In August, we waved farewell to the Cybersecurity Act of 2012 (S.3414). Or, so we thought. The bill, which followed a tortured path of at least four major iterations since the introduction of its predecessor in 2010, finally hit the brick wall of Senate gridlock when a cloture vote failed to end debate. While this failure effectively killed the bill, proponents are moving forward with alternative methods to implement some of its measures, including entreaties from legislators for voluntary compliance with cybersecurity schemes, and an executive order currently being drafted by the Administration.
On a broad level, the Act was intended to create a mechanism for protecting “critical infrastructure,” loosely defined as entities for which damage or unauthorized accessed could result in “the interruption of life-sustaining services,” “catastrophic economic damage,” or “severe degradation of national security.” The Act would have created a new agency to direct an inventory of the most at-risk sectors, as well as identification of the categories and owners of critical infrastructure within each such sector.
Perhaps the most controversial portion of the Act would have authorized private entities to monitor their systems and share information with the government regarding perceived cyber threats. The Act also would have provided private entities with certain liability protections, including (1) immunity from suit arising in connection with the companies’ monitoring and information-sharing activities, and (2) protection from punitive damage claims arising out of cyber attacks occurring while an entity conformed to government-approved standards.
The Act attracted opposition from the left and the right. Some raised privacy concerns based on the information sharing provisions, while others worried that government-imposed standards would unnecessarily burden businesses. Last-minute amendments designed to alleviate or remove some of these concerns did not save the bill, despite garnering the approval of some watchdog groups.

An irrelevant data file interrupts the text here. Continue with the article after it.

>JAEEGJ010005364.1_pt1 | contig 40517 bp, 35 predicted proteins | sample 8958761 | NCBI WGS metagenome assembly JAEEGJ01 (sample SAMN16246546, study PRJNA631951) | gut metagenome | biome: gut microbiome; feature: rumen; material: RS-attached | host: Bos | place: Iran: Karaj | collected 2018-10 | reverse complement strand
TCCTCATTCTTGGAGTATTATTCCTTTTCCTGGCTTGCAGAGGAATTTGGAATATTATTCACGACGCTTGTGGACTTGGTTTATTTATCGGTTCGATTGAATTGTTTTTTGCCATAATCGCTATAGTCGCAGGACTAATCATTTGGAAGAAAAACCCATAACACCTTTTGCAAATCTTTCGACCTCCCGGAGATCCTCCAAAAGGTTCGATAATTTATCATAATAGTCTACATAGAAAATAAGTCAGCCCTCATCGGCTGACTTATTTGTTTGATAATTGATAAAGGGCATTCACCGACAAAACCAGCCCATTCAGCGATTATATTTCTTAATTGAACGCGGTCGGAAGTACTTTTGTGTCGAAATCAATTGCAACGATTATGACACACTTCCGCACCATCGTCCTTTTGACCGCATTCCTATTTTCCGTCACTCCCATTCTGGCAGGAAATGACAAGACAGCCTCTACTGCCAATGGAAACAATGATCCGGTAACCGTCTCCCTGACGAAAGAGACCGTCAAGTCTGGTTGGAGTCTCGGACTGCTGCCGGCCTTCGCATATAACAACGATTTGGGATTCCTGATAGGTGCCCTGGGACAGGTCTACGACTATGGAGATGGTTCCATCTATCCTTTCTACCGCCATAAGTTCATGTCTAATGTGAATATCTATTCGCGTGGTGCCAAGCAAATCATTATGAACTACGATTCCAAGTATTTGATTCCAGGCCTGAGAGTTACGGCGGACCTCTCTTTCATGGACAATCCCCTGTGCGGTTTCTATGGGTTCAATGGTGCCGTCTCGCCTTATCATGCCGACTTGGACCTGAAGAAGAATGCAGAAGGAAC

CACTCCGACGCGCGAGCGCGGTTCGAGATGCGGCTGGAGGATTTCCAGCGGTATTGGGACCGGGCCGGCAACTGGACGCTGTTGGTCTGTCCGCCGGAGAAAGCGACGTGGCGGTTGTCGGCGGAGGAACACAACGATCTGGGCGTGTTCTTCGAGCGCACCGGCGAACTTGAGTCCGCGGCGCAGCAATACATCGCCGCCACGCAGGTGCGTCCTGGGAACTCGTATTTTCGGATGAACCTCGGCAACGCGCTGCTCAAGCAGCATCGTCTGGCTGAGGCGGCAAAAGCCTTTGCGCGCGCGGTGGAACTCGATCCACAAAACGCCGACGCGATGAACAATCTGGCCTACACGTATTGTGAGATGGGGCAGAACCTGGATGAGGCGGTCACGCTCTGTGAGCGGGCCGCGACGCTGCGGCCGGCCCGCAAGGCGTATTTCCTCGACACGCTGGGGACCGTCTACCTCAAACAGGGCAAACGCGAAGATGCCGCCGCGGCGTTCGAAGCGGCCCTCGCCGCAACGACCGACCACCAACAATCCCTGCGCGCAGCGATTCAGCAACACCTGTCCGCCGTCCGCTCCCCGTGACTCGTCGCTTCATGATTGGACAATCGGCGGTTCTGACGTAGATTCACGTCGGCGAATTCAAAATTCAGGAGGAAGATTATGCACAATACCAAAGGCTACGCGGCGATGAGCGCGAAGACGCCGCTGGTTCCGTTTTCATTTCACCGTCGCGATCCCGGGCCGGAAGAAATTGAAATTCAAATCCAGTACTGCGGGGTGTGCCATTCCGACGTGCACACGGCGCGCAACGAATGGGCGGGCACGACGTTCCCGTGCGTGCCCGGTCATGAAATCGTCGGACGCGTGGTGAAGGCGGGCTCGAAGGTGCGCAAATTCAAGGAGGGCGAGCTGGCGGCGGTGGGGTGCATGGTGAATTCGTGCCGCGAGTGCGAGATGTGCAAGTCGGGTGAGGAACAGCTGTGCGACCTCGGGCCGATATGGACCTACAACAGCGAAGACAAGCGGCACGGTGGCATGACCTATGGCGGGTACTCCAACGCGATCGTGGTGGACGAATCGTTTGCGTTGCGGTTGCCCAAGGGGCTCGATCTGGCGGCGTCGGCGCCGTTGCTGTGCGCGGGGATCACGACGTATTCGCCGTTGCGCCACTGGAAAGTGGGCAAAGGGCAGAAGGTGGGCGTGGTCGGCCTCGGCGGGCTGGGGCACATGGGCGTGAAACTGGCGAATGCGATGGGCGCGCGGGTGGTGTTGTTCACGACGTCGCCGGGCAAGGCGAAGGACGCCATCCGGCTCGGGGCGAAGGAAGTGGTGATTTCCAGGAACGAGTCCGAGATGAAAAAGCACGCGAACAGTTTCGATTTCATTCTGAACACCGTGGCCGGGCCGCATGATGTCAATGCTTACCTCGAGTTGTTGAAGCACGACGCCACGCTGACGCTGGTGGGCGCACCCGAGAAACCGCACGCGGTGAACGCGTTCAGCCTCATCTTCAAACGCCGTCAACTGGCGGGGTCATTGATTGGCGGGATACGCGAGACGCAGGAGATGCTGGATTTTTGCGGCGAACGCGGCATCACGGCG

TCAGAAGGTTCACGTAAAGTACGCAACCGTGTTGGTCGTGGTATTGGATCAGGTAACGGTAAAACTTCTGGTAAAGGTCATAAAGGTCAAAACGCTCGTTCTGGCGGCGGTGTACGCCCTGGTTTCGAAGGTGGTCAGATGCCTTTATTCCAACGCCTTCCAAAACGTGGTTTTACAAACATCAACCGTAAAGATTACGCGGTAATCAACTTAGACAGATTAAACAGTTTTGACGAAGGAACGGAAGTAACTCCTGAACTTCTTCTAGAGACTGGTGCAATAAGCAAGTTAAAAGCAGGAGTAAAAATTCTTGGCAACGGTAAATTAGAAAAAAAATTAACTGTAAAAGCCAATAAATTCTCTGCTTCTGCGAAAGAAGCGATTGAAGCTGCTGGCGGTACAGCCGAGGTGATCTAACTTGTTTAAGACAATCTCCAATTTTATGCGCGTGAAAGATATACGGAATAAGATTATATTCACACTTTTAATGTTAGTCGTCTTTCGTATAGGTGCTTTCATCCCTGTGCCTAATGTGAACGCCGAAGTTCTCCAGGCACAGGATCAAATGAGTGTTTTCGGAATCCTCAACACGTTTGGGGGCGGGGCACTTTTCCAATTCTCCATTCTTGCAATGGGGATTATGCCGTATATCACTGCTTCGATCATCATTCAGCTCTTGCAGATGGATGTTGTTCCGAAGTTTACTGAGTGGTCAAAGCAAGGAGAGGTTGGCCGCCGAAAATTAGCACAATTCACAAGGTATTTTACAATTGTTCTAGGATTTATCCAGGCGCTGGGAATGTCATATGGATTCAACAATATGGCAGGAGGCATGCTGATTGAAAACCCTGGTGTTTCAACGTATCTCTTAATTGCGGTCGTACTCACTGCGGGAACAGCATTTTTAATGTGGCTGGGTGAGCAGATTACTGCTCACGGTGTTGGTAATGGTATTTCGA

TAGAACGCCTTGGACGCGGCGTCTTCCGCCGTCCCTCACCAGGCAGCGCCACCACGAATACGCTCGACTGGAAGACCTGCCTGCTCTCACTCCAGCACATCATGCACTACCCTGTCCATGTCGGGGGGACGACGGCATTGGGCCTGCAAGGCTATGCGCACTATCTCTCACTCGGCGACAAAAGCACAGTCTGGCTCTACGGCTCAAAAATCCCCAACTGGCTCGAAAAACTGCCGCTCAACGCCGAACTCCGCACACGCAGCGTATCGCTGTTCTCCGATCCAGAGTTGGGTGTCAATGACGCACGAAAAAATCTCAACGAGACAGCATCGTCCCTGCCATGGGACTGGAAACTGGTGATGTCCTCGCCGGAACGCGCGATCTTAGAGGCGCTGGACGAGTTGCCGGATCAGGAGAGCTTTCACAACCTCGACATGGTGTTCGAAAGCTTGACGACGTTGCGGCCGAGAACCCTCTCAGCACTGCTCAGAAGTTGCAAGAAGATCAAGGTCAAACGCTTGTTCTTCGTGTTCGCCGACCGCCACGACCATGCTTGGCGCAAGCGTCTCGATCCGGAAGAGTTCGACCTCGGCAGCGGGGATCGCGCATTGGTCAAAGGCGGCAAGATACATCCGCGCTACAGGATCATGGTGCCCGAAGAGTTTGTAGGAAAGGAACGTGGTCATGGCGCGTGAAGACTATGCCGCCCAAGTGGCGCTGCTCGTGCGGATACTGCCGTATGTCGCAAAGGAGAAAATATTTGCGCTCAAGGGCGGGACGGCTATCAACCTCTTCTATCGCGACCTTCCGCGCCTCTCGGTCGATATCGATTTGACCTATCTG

The Administration apparently is no longer waiting on Congress. Homeland Security Secretary Janet Napolitano recently confirmed that a draft executive order is nearing completion. The draft is reported to contain many provisions similar to those in the Act, including the creation of a program through which companies operating key infrastructure could elect to meet government-developed standards. However, unlike the Act, an executive order would not be able to offer these companies protections from legal actions.
Congressional members are not sitting idle, either. Last week, Senator Jay Rockefeller, Chairman of the Senate Committee on Science, Technology and Transportation, took the unusual step of writing directly to the CEO’s of the nation’s 500 largest corporations. He told them that he “would like to hear more… about their views on cybersecurity, without the filter of Beltway lobbyists,” and he asked that they each answer a survey regarding their company’s cybersecurity practices and concerns (if any) with the Act’s proposed voluntary information-sharing programs.
Meanwhile, the need for some form of escalation in cybersecurity efforts is clearer than ever, as just last week sources confirmed that several major banks have been hit by some of the largest cyber attacks in history. For now, we must wait and see which avenue — legislation, executive order, senatorial supplications, or a combination — will bring this much-needed action.